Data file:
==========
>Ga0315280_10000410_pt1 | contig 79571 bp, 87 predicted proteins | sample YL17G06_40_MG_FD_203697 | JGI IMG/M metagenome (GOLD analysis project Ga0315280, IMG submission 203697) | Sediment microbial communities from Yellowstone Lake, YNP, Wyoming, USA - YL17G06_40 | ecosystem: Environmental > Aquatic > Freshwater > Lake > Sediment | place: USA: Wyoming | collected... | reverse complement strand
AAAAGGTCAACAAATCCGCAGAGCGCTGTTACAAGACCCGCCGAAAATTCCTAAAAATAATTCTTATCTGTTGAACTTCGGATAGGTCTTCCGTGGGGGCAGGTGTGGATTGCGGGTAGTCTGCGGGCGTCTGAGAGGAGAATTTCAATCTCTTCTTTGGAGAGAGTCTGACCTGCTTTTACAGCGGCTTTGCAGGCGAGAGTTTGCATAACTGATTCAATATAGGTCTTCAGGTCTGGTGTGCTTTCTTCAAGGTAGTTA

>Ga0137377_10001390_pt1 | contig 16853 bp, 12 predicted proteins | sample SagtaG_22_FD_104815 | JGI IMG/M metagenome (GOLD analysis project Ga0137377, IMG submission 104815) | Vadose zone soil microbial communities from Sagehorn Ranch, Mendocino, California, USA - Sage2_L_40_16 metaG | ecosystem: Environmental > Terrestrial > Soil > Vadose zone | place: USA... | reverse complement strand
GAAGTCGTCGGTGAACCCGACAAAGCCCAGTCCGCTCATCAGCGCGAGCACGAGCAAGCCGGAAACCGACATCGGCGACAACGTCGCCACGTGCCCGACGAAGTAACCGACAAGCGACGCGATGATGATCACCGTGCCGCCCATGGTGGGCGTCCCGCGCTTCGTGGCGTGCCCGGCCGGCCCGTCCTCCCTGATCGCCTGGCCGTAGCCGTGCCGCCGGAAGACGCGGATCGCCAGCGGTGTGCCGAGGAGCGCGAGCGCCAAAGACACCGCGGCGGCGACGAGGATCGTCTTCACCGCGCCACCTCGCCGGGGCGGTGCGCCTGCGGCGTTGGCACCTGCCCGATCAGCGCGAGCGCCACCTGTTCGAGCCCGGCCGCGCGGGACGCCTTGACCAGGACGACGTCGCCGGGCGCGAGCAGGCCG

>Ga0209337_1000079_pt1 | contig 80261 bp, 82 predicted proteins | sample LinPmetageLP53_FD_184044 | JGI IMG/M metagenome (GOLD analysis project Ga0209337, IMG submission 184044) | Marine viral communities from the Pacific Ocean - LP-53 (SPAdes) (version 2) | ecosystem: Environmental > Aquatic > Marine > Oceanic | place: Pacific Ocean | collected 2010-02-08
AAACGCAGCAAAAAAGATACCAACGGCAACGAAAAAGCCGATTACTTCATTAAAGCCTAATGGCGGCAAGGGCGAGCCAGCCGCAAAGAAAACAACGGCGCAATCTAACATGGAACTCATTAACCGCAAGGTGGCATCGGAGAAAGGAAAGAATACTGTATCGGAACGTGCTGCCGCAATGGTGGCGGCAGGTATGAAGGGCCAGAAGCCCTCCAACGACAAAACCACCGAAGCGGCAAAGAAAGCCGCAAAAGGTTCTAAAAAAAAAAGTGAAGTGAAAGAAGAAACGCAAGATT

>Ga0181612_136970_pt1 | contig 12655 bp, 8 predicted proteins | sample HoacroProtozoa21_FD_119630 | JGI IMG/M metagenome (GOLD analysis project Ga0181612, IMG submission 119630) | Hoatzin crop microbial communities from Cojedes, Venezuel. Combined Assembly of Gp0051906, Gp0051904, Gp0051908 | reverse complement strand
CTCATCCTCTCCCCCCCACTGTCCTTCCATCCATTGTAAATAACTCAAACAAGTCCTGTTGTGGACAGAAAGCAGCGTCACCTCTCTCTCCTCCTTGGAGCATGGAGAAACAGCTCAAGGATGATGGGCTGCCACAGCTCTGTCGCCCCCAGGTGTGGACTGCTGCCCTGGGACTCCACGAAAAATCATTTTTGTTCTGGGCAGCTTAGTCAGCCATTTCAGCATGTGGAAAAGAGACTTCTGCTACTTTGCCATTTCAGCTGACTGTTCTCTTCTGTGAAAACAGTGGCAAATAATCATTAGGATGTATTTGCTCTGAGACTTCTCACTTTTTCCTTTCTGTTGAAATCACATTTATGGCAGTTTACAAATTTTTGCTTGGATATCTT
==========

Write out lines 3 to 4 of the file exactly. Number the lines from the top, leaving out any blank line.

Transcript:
>Ga0137377_10001390_pt1 | contig 16853 bp, 12 predicted proteins | sample SagtaG_22_FD_104815 | JGI IMG/M metagenome (GOLD analysis project Ga0137377, IMG submission 104815) | Vadose zone soil microbial communities from Sagehorn Ranch, Mendocino, California, USA - Sage2_L_40_16 metaG | ecosystem: Environmental > Terrestrial > Soil > Vadose zone | place: USA... | reverse complement strand
GAAGTCGTCGGTGAACCCGACAAAGCCCAGTCCGCTCATCAGCGCGAGCACGAGCAAGCCGGAAACCGACATCGGCGACAACGTCGCCACGTGCCCGACGAAGTAACCGACAAGCGACGCGATGATGATCACCGTGCCGCCCATGGTGGGCGTCCCGCGCTTCGTGGCGTGCCCGGCCGGCCCGTCCTCCCTGATCGCCTGGCCGTAGCCGTGCCGCCGGAAGACGCGGATCGCCAGCGGTGTGCCGAGGAGCGCGAGCGCCAAAGACACCGCGGCGGCGACGAGGATCGTCTTCACCGCGCCACCTCGCCGGGGCGGTGCGCCTGCGGCGTTGGCACCTGCCCGATCAGCGCGAGCGCCACCTGTTCGAGCCCGGCCGCGCGGGACGCCTTGACCAGGACGACGTCGCCGGGCGCGAGCAGGCCG